A post-mortem of cryptocurrency exchange FTX and founder Sam Bankman-Fried published on Monday in The New York Times drew criticism for portraying the disgraced wunderkind through rose-colored glasses.
The company filed for bankruptcy on Friday after users discovered that firms controlled by Bankman-Fried were allegedly fraudulently intertwined, triggering a liquidity crisis from users who rushed to withdraw funds and causing the young entrepreneur’s $15.6 billion fortune to disappear overnight. A number of individual customers and larger clients still have $8 billion stuck in frozen accounts as Bankman-Fried asks investors to help compensate users.
Alameda Research, a trading firm launched by Bankman-Fried and led by Caroline Ellison, with whom he had been romantically intertwined, allegedly borrowed customer holdings from FTX to make trades, according to a report from CNBC. The company underestimated the amount FTX needed to keep in reserves should customers want to remove their funds.
However, the article from The New York Times minimized the fraud allegations and fixated on Bankman-Fried’s personal life following his company’s implosion. The piece’s author, David Yaffe-Bellany, summarized that “his ambitions exceeded his grasp.”
Bankman-Fried, who is now under investigation by the Securities and Exchange Commission and the Justice Department, told the outlet that he had simply overestimated the margin position held by Alameda. “It was substantially larger than I had thought it was,” he claimed. “And in fact the downside risk was very significant.”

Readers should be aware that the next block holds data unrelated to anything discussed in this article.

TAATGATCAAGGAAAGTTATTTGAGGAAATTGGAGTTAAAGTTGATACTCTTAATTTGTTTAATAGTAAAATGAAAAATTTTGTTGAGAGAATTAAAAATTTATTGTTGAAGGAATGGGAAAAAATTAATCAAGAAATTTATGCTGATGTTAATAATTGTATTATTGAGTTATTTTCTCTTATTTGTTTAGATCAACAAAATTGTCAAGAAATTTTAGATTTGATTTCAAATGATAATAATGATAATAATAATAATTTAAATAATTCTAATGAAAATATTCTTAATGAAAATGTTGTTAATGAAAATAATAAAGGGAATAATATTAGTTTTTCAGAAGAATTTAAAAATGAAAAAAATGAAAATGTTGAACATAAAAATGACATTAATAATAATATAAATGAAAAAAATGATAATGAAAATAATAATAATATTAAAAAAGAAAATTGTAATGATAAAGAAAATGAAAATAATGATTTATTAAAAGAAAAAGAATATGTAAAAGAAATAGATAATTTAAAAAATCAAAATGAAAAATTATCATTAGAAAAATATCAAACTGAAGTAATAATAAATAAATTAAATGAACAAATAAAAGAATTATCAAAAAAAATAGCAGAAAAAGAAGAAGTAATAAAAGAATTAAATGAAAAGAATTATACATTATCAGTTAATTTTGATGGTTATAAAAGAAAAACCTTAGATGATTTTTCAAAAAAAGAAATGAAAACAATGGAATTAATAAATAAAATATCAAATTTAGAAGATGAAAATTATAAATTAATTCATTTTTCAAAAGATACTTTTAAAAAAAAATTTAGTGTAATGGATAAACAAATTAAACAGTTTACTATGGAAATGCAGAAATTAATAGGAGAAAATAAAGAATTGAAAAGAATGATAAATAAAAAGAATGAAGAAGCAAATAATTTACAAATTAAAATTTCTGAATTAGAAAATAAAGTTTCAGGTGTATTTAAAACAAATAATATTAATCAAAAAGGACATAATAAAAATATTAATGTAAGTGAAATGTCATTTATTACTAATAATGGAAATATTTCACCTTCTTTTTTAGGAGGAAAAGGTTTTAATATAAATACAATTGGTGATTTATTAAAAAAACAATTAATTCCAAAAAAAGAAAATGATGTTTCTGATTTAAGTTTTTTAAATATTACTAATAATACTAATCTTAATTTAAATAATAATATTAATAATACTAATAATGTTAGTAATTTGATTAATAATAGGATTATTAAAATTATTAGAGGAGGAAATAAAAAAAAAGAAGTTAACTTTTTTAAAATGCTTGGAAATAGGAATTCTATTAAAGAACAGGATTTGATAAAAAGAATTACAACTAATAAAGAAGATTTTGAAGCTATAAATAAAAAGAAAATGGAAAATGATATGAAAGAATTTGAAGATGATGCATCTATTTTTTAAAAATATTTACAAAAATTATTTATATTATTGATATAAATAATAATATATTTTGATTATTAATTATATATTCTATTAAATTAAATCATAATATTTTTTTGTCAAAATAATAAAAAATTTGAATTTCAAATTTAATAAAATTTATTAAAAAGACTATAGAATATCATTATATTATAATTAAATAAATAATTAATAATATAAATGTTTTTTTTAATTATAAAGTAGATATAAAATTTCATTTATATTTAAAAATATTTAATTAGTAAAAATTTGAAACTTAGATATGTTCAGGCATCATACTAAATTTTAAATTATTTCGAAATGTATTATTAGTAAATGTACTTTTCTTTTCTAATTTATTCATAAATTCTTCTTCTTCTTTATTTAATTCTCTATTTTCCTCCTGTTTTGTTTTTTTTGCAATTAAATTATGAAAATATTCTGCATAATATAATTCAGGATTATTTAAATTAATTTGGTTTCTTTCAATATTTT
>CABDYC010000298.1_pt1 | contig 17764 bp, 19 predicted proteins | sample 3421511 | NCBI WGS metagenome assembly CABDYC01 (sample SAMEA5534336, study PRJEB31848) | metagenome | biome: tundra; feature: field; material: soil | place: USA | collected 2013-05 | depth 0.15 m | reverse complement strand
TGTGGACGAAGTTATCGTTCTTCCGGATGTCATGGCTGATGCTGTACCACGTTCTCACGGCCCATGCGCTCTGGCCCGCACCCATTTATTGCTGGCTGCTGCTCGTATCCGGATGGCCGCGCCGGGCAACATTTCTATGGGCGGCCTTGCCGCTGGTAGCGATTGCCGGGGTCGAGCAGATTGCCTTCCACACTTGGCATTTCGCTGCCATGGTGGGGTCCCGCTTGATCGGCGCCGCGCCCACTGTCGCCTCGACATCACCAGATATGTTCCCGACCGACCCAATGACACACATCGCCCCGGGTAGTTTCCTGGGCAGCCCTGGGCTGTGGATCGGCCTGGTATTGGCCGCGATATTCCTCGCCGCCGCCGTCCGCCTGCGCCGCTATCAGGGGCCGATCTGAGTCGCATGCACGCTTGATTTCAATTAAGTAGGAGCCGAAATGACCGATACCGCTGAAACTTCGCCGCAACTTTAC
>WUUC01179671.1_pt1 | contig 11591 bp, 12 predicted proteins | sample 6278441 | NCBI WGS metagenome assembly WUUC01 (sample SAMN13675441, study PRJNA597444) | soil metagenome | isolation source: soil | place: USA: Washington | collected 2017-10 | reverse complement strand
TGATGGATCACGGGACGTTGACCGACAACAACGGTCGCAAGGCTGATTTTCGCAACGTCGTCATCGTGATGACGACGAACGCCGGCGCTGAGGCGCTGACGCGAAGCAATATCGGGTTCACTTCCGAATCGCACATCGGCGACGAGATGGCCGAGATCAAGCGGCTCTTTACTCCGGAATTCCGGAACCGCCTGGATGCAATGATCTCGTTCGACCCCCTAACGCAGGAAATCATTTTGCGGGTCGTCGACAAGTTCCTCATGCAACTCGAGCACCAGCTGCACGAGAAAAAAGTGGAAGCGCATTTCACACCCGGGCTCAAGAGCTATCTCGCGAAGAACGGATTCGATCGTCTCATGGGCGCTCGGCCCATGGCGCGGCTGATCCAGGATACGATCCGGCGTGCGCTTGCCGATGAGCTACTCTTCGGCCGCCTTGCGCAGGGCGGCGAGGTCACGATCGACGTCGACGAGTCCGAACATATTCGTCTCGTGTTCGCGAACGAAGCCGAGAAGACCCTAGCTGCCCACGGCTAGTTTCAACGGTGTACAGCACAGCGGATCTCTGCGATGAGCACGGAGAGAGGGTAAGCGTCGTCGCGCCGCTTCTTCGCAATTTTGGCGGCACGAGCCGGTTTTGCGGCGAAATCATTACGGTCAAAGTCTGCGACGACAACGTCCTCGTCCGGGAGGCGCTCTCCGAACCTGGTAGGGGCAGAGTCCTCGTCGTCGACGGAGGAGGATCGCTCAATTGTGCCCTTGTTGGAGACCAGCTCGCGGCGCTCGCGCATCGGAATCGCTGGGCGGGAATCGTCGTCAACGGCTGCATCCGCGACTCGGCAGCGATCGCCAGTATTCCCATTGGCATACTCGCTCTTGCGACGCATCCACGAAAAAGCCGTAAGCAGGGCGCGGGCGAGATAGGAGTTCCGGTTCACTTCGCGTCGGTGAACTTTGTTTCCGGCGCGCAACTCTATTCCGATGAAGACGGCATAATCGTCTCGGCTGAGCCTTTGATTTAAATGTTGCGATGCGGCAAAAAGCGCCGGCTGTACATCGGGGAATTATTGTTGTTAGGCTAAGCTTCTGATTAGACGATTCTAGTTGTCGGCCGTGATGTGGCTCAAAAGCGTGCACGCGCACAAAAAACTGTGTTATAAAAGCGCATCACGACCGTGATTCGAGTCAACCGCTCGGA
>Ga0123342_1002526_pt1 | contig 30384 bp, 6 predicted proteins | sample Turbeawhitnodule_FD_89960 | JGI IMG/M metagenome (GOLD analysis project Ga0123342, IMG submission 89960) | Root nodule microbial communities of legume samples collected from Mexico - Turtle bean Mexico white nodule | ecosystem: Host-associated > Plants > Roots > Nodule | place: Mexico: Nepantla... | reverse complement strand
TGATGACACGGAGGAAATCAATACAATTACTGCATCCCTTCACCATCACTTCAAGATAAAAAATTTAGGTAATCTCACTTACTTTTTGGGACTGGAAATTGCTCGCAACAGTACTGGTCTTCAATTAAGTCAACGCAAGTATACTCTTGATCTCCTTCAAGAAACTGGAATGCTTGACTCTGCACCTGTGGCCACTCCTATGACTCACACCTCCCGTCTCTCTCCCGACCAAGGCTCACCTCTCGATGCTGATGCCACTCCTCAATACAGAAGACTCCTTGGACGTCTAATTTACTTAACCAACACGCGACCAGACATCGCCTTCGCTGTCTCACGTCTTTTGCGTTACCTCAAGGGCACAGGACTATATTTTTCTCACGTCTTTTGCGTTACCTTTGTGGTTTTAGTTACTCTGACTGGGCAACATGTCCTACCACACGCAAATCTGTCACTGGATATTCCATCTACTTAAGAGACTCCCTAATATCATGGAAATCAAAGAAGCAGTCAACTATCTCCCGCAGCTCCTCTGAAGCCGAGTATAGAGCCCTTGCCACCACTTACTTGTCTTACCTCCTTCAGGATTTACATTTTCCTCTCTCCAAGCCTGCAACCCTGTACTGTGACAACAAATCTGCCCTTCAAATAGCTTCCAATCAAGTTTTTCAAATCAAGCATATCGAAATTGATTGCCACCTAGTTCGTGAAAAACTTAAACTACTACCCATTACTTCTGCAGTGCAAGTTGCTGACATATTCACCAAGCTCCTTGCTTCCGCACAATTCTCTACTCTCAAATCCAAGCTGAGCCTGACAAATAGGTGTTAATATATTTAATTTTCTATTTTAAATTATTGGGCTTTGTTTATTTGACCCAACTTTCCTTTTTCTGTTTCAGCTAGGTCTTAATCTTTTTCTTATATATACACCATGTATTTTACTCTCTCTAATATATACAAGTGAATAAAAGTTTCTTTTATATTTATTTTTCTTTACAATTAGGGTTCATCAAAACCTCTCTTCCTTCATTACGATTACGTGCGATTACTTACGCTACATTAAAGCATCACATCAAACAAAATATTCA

Though his cryptocurrency empire was ultimately a house of cards, the article lauded Bankman-Fried for building “an ambitious philanthropic operation,” investing in “dozens of other crypto companies,” giving “media interviews,” contributing to “political campaigns,” and offering Elon Musk “billions of dollars to help finance the mogul’s Twitter takeover.” Bankman-Fried, a self-proclaimed “effective altruist,” said he wished he had “bitten off a lot less.”
Musk, however, never seriously considered Bankman-Fried’s offer and doubted that he truly had billions of dollars in liquid capital ready to deploy in the acquisition. The article also failed to specify that Bankman-Fried had donated almost exclusively to Democrats ahead of the midterm elections and emerged as the second-largest contributor to the campaign which elected President Joe Biden two years ago.
Bankman-Fried’s parents, Stanford Law professors Joseph Bankman and Barbara Fried, are well-connected within Democratic circles, while his aunt, Linda Fried, is the dean of Columbia University’s Mailman School of Public Health and an affiliate of the World Economic Forum.
FTX was founded a mere three years ago and became an overnight success. Even before the fraudulent investment practices were exposed, the company had offered bogus promises to potential investors shortly after launch, as shown by resurfaced fundraising emails, one of which promised “high returns with no risk.”
The celebrities with whom Bankman-Fried had partnered as ambassadors and shareholders, including Tampa Bay Buccaneers quarterback Tom Brady and supermodel Gisele Bündchen, Golden State Warriors player Steph Curry, Jacksonville Jaguars quarterback Trevor Lawrence, basketball legend Shaquille O’Neal, celebrity investor Kevin O’Leary, retired baseball player David Ortiz, and tennis star Naomi Osaka, could stand to lose significantly from the company’s failure. It is not clear whether the celebrities paid in cryptocurrency continued to manage the digital coins in frozen FTX accounts.